Norton for Everyone? The Material Theory of Induction and Beyond
1117 Cathedral of Learning
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Norton for Everyone?
October 27 -28, 2018
Center for Philosophy of Science
1008 Cathedral of Learning
University of Pittsburgh
Pittsburgh, PA USA
Of potential interest to participants: On Friday, October 26, 3:30PM: Hasok Chang will speak in the HPS Lecture Series.
Our ability to make inductive inferences is what powers the success of science. But what makes such inductive inferences work? John Norton's new book manuscript, The Material Theory of Induction, develops a detailed new answer to this question, with broad implications for the philosophy of science. This conference brings together the latest thinking about ideas in Norton's book, beginning with an opening lecture (Friday afternoon), followed by a day of talks (Saturday) and a day of book-discussion seminars (Sunday).
Preview the book: https://www.pitt.edu/~jdnorton/papers/material_theory/material.html
Saturday Talks, Oct. 27
Speaker 1: Elay Shech (Auburn University)
“Historical Induction Meets the Material Theory”
Speaker 2: Molly Kao (University of Montreal)
“Induction and Deduction in the Context of Pursuit”
Speaker 3: Jonathan Livengood (University of Illinois at Urbana-Champaign) “Debunking Induction”
Speaker 4: Leah Henderson (University of Groningen) “Can we go local about induction?”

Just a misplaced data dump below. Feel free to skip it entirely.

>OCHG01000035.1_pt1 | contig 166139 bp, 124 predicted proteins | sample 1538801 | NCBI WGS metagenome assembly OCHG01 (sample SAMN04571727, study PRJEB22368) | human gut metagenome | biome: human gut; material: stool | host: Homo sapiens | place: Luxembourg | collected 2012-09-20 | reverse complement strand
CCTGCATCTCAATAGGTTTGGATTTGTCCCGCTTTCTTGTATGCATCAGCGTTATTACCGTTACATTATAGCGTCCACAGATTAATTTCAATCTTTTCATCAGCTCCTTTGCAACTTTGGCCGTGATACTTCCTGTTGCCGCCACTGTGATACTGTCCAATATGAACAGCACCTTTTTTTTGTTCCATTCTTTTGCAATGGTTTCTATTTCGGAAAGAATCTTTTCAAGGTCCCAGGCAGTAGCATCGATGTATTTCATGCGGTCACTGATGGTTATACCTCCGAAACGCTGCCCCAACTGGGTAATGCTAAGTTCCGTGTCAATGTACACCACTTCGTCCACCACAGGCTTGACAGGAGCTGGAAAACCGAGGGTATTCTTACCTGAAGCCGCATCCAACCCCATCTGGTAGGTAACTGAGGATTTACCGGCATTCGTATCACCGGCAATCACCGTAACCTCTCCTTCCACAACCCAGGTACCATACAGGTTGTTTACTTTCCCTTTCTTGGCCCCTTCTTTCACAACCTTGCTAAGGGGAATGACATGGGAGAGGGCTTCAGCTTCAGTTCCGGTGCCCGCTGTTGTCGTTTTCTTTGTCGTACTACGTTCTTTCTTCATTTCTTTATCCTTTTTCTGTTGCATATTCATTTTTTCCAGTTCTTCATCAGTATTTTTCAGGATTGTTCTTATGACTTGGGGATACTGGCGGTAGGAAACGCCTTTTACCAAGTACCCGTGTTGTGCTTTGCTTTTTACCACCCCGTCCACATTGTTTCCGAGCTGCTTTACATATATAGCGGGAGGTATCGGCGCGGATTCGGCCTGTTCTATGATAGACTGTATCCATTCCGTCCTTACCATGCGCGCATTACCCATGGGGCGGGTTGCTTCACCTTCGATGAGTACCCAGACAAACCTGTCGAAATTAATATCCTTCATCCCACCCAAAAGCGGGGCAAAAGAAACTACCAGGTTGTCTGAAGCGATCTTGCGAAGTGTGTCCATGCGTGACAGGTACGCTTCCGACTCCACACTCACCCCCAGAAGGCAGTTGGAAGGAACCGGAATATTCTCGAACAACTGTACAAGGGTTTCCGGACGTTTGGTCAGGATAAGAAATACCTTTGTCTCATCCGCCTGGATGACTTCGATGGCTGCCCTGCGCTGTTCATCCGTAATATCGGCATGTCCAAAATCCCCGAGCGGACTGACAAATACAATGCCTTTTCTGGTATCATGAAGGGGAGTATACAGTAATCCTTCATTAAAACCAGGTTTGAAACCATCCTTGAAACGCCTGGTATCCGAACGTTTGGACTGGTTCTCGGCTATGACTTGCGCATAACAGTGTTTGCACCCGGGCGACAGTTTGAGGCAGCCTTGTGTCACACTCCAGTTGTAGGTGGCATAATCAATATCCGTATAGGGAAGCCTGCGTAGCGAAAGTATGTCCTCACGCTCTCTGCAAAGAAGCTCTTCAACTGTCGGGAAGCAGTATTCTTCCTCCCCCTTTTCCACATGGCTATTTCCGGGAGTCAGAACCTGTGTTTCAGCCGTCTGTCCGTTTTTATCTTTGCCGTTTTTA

Lunch on your own
Speaker 5: Richard Dawid (University of Stockholm)
“The Material Inductivist, the Bayesian, and Complete Ignorance”
Speaker 6: Michel Janssen (University of Minnesota)
"The trouble with I in IBE”
Speaker 7: Wendy Parker (Durham University)
"Inferring the best explanation of 20th century climate change"
Speaker 8: David Wallace (University of Southern California) “Quantum inductive logic and the Everett interpretation”
Sunday Seminars, Oct. 28
Part I: The Proposal
Led by Balazs Gyenis (Hungarian Academy of Sciences) and Eric Hatleback (Carnegie Mellon University)
Part II: The Virtue Critique
Led by Siska De Baerdemaeker (University of Pittsburgh), Dasha Pruss (University of Pittsburgh), and Chris Smeenk (Western University)
Lunch on your own
Part III: The Bayes Critique
Led by Jonathan Bain (New York University) and Nora Boyd (Siena College)
Part IV: The Puzzle Cases
Led by Bryan Roberts (London School of Economics) and Jeremy Butterfield (University of Cambridge)
See https://philevents.org/event/show/65790 for corresponding Special Issue of Studies in History and Philosophy of Science A
October 26, 2018, 9:00am MST
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